A closer look at the groundbreaking British punk artist
Dirs. Paul Sng, Celeste Bell. UK. 2021. 96 mins
The tumultuous life and the legacy of X-Ray Spex singer and songwriter Marion Elliot, aka Poly Styrene, is explored through the eyes of her daughter, Celeste Bell, who co-wrote and co-directed this film. It’s a device which initially seems superfluous – Poly Styrene was, after all, a groundbreaking figure who never needed anyone else to speak for her. But as the story progresses, Bell’s decision to share the focus and to examine her relationship with her mother makes more sense, bringing an intimacy and tenderness to the rock documentary format.
As a woman of colour – Styrene was of Anglo-Somali origin – she found herself the target of both racism and misogyny
As Sophie Fiennes’ film about Grace Jones demonstrated, there is an appetite for work about maverick female artists who refuse neat categorisation and inspire subsequent generations. And it’s an appetite which is somewhat underserved by the documentary industry, which is still inclined to favour the stories of male musicians. While Poly Styrene might not have quite the international reach of Grace Jones, the film should find further festival berths following its premiere at Glasgow and screening at SXSW. Modern Films plan a March 5 streaming release in the UK.
As a woman of colour – Styrene was of Anglo-Somali origin – she found herself the target of both racism and misogyny in the traditionally white and male music industry. And while the film doesn’t labour the details of her mistreatment, there is enough here to suggest that the punk scene wasn’t quite as embracing of the outsiders and misfits as it was purported to be. The film offers yet more evidence, if any were needed, that Sid Vicious was a nasty person.
Even within the non-conformist ethos of the punk movement, Poly Styrene was an original. Her diaries, which are narrated by Ruth Negga and form part of a substantial cache of archive material that Bell was left to sort through after her mother’s death in 2011, give a sense of an unconventional mind. Her preoccupations – with commodification, with disposable culture – transferred from the pages of her journal and into her lyrics. Her creativity is evident in the fact that she designed everything, from the band’s spiky logo to her own costumes – synthetics and plastics were her favoured materials, to harmonise with her choice of stage name.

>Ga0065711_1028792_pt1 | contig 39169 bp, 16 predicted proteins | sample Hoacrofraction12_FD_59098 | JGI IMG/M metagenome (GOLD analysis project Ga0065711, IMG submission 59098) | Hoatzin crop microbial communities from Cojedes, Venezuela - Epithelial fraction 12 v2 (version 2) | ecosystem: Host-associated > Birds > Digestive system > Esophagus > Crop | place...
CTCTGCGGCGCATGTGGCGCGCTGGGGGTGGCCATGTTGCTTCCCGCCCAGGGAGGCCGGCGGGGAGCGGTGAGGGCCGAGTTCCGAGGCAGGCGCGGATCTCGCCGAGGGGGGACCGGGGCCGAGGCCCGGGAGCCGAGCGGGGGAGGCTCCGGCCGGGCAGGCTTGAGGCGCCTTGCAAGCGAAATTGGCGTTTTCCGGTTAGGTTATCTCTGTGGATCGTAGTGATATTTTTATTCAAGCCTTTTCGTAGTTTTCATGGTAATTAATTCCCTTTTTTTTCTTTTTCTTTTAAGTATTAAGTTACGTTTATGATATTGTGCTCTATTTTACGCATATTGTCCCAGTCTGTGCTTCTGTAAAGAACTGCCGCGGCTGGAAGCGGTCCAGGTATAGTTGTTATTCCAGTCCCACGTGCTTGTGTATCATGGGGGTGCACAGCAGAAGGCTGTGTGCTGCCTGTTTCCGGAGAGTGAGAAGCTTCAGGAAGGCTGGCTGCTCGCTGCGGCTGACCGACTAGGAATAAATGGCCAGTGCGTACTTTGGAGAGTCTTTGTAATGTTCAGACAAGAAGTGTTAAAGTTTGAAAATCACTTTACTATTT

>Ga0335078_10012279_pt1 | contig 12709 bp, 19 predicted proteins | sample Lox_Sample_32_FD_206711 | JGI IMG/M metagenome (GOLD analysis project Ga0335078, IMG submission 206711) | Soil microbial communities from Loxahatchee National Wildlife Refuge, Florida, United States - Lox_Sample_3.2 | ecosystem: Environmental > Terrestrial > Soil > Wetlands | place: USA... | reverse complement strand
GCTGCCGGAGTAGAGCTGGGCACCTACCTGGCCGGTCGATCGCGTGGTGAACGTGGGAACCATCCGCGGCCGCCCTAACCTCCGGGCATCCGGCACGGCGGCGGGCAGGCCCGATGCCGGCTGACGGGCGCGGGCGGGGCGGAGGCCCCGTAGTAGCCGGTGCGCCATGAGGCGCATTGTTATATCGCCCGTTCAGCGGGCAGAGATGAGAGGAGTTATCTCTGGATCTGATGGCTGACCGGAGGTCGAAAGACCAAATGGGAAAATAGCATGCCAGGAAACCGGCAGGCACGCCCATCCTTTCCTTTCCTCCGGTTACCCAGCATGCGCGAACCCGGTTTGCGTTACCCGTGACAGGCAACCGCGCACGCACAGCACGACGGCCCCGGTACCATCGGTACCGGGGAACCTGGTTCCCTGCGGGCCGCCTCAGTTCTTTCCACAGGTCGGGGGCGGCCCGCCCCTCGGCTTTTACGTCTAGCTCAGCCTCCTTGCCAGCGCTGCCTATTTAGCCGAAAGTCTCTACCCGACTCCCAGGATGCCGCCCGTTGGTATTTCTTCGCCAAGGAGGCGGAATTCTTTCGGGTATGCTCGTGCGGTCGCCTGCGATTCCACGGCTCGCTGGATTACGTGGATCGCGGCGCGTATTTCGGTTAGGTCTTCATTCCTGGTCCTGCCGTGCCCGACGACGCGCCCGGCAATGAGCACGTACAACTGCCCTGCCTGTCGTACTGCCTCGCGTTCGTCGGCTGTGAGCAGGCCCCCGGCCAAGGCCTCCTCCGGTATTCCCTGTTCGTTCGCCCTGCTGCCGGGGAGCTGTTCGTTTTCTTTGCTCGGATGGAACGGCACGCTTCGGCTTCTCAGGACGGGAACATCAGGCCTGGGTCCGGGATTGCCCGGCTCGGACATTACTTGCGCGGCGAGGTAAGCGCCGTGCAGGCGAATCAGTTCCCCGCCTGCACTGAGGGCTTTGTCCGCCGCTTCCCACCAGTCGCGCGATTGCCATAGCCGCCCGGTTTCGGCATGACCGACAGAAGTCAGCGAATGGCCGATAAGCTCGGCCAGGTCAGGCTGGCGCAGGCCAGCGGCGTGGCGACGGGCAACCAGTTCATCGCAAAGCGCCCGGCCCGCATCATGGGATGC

Bell, who already collaborated with co-writer Zoe Howe on a book about Poly Styrene, describes a sense of discovery in exploring her mother’s legacy. The punk years were already long finished by the time Bell was born, but damage had been done to her mother’s fragile psyche by the intensive whirl of exposure and the music industry’s voracious talent-consuming appetite. Particularly disruptive was a trip to New York and a residency at CBGBs. The grubby, druggy side to the New York punk scene, the culture of rapacious consumerism and the constant siege of attention tripped a switch in Styrene’s vulnerable mind. She started to complain of hallucinations and was later diagnosed with acute bipolar disorder.
While there are a few too many shots of Bell sifting through her mother’s possessions or flicking through the book she co wrote, her contribution at this point of the film is undeniably powerful. She describes a period in which they lived in a Hari Krishna commune as magical, which was followed by a darker time which eventually resulted in a temporary estrangement. But the film leaves us with a sense of closure. In her final years, she had apparently conquered her demons, rediscovered music and forged a new-found closeness with her daughter.
Production company: Tyke Films, Polydoc films
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Producers: Rebecca Mark-Lawson, Matthew Silverman, Daria Nitsche
Screenplay: Celeste Bell, Zoe Howe
Cinematography: Nick Ward
Editor: Xanna Ward Dixon
Music: Marina Elderton